Alison Brie and director Jeff Baena co-wrote and co-produced Horse Girl, a psychological thriller that premiered at the Sundance Film Festival and was released widely to audiences through Netflix.
Sarah (Alison Brie) is a shy and awkward sales associate at a fabric store run by her friend Joan (Molly Shannon). Since she has few friends, she spends her evenings watching Purgatory and attending Zumba classes once a week. Her roommate Nikki (Debby Ryan) tries to help her have a good time, which leads to drinking and some drug use. Later, she sees one of the men from a recurring dream she has, a local plumber named Ron (John Ortiz). After this incident, Sarah begins to lose time, have bizarre dreams, and have mysterious blackouts. She tries to find solace with her horse, whose new owners don’t like having her around, but tolerate her. As the dreams turn to hallucinations, she begins to think she is a clone of her grandmother, which is why they have such a striking resemblance. Her behavior escalates, making her friends concerned.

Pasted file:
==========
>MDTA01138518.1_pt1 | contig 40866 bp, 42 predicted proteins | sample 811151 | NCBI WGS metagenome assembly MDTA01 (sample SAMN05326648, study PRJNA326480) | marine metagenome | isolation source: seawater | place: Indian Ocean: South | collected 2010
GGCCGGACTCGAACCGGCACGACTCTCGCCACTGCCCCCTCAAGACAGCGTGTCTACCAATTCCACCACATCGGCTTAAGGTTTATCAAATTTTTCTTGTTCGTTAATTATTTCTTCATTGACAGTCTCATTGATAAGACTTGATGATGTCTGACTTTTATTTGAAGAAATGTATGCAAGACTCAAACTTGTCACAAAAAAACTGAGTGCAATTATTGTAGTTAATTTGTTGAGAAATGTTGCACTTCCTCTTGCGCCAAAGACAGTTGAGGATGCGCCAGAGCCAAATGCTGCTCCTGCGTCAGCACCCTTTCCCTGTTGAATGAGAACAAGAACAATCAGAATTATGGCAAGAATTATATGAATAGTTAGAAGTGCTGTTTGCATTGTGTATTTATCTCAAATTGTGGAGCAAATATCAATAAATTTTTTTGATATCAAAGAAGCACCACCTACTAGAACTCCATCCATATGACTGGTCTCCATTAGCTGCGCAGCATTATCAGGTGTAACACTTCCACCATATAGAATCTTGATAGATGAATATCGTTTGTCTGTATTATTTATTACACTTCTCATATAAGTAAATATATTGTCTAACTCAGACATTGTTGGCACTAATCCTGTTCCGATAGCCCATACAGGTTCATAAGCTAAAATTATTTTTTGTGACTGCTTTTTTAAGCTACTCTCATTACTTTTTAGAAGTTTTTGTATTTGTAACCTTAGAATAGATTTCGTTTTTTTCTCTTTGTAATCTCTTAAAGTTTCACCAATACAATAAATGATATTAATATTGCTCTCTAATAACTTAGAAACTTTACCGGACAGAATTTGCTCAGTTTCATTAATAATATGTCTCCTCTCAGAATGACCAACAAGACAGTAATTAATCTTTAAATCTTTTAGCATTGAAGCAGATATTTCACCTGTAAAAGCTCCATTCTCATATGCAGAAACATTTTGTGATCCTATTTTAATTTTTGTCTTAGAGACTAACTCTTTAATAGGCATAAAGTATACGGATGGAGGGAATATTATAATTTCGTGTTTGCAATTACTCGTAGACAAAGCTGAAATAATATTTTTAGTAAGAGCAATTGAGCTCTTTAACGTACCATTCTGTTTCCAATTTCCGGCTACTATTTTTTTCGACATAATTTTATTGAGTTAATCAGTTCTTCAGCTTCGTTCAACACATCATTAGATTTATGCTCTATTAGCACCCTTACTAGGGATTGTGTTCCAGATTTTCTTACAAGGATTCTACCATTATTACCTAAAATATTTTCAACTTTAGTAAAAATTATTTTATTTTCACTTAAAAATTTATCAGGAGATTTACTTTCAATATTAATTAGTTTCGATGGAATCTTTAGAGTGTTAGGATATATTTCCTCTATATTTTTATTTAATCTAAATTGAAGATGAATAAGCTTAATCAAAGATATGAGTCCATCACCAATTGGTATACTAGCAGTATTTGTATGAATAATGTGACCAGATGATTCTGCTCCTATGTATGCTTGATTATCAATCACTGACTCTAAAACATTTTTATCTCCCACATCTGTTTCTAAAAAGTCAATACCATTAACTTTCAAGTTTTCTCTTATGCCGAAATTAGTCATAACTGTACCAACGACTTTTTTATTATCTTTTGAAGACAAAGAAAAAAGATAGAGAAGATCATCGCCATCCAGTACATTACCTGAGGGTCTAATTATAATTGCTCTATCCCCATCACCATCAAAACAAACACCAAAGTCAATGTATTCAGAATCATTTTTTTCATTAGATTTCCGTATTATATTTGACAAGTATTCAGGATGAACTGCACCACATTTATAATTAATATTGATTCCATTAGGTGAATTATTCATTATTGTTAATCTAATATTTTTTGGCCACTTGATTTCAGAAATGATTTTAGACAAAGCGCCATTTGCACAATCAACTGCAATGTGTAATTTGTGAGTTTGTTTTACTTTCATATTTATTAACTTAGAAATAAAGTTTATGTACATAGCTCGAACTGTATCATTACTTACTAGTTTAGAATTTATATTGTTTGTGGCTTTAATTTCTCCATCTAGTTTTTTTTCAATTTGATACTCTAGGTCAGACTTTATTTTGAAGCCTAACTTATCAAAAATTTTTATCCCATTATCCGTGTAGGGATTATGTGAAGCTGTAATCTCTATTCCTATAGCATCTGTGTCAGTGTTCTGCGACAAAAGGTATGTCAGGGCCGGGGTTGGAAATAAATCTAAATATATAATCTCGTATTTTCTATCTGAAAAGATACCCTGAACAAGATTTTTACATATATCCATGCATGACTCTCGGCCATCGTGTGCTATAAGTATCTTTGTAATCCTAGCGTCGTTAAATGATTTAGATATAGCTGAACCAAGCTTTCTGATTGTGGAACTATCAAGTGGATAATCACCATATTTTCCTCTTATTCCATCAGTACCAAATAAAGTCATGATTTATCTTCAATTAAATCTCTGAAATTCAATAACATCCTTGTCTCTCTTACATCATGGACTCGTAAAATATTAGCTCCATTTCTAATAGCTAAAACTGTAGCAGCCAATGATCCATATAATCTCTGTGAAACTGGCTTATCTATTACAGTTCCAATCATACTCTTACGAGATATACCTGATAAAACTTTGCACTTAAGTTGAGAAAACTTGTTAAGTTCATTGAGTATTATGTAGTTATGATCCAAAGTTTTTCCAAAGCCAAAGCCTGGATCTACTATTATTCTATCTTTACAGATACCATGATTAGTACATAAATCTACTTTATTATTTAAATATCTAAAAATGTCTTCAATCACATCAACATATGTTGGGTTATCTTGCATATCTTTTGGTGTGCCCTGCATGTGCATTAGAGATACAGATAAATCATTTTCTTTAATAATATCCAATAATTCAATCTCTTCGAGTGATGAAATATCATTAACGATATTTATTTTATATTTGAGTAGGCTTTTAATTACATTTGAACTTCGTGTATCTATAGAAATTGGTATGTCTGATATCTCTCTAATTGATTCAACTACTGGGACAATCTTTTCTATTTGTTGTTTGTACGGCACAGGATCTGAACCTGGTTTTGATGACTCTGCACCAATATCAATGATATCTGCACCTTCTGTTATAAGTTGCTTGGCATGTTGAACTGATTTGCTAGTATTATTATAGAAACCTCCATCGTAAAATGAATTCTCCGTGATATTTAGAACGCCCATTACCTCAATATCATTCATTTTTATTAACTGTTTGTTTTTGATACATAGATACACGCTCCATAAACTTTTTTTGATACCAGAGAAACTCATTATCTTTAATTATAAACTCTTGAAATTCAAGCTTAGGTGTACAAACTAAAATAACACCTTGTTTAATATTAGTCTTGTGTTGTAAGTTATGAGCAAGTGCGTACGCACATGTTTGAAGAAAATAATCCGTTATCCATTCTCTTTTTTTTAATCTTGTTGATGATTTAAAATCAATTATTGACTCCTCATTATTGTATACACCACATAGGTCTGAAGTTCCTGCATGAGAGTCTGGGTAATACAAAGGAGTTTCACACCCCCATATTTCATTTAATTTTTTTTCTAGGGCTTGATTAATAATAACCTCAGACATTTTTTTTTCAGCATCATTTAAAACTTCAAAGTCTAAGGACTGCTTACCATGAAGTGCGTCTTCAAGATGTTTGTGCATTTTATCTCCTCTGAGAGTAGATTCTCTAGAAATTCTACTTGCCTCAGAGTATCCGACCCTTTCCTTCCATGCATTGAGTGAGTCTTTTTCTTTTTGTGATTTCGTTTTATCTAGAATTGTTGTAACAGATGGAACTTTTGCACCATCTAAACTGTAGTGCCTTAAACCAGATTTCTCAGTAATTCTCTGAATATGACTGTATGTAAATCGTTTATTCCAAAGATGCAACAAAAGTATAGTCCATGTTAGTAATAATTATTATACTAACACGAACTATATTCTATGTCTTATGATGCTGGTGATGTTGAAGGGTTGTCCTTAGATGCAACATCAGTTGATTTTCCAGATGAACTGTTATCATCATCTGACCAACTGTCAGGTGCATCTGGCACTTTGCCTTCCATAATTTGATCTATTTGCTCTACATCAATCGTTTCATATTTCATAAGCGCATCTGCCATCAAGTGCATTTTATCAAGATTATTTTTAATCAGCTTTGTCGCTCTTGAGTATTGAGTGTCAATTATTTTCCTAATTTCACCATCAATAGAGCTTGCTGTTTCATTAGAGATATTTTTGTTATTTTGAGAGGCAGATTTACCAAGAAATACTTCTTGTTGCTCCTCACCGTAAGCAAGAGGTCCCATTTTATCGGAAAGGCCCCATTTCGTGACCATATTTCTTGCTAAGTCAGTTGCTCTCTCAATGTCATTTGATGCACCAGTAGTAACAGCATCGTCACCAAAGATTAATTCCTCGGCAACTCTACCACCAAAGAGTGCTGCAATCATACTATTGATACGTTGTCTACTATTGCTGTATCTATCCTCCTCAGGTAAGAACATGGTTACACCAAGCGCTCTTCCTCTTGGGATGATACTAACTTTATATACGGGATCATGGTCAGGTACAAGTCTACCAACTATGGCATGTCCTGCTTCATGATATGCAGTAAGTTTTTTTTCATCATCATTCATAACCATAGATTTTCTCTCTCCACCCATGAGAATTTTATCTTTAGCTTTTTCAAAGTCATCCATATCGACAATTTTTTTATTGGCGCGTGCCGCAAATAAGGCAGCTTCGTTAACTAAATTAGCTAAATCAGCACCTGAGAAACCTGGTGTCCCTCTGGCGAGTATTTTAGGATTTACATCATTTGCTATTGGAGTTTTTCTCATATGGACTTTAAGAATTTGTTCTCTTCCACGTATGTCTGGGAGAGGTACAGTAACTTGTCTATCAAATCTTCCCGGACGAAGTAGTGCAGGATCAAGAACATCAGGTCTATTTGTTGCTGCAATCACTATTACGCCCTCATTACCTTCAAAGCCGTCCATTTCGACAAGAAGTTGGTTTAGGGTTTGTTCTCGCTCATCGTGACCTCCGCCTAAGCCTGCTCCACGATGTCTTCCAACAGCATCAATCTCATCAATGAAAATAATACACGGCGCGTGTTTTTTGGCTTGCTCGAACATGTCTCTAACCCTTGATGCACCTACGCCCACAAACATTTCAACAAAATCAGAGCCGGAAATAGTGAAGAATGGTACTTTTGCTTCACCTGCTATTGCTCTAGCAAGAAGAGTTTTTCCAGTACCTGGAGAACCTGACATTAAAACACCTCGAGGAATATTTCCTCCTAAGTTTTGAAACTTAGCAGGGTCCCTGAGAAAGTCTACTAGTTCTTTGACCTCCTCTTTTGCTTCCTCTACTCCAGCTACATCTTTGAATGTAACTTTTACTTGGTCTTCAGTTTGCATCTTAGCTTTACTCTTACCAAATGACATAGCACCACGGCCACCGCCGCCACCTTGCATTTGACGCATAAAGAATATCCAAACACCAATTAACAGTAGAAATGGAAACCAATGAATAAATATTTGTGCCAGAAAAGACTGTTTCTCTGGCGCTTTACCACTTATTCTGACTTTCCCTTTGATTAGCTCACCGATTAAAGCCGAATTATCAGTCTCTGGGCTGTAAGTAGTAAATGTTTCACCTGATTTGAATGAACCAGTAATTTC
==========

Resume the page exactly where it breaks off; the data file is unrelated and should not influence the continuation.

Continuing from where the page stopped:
While I did find Alison Brie’s acting is good, that is about it. This movie is incredibly slow. No, not a slow burn. Just slow. For one thing, nothing happens for the first twenty-three minutes of the film. Nothing. Nada. Zip. Zilch. I imagine it was supposed to be an establishing arc so we get to know Sarah. We see how lonely, shy, and awkward she is. We know about her family’s history with mental illness. We learn about her obsession with the fictitious show Purgatory, which resembles Supernatural or something. It’s not that interesting.
After this introductory period ends, we see Sarah’s descent into madness. It is disjointed, but not in a way you would expect from a psychological thriller replacing intrigue with confusion. As stated earlier, the movie spends over twenty minutes trying to show how empty Sarah’s life is, only to show she has friends, a step-father, a roommate, and others who actually care about her. Which is it? Is she a lonely girl who only has a horse or a woman with family and friends who care about her.
I would like to point out that the music is so freakin’ loud at times, you can barely hear the dialogue. This was incredibly annoying because you want to know what is going to try to figure out this mystery. This was an editing issue that was distracting throughout the whole film.
Bottom line, Horse Girl is a movie that is incredibly confusing, disjointed, and while Brie’s performance was well-done, it does not save the film.
PARENTAL CONCERNS: Violence, Strong Language, Sexuality/nudity
FAVORITE QUOTE: It’s not advice. It’s just the truth.
Check out the trailer below:
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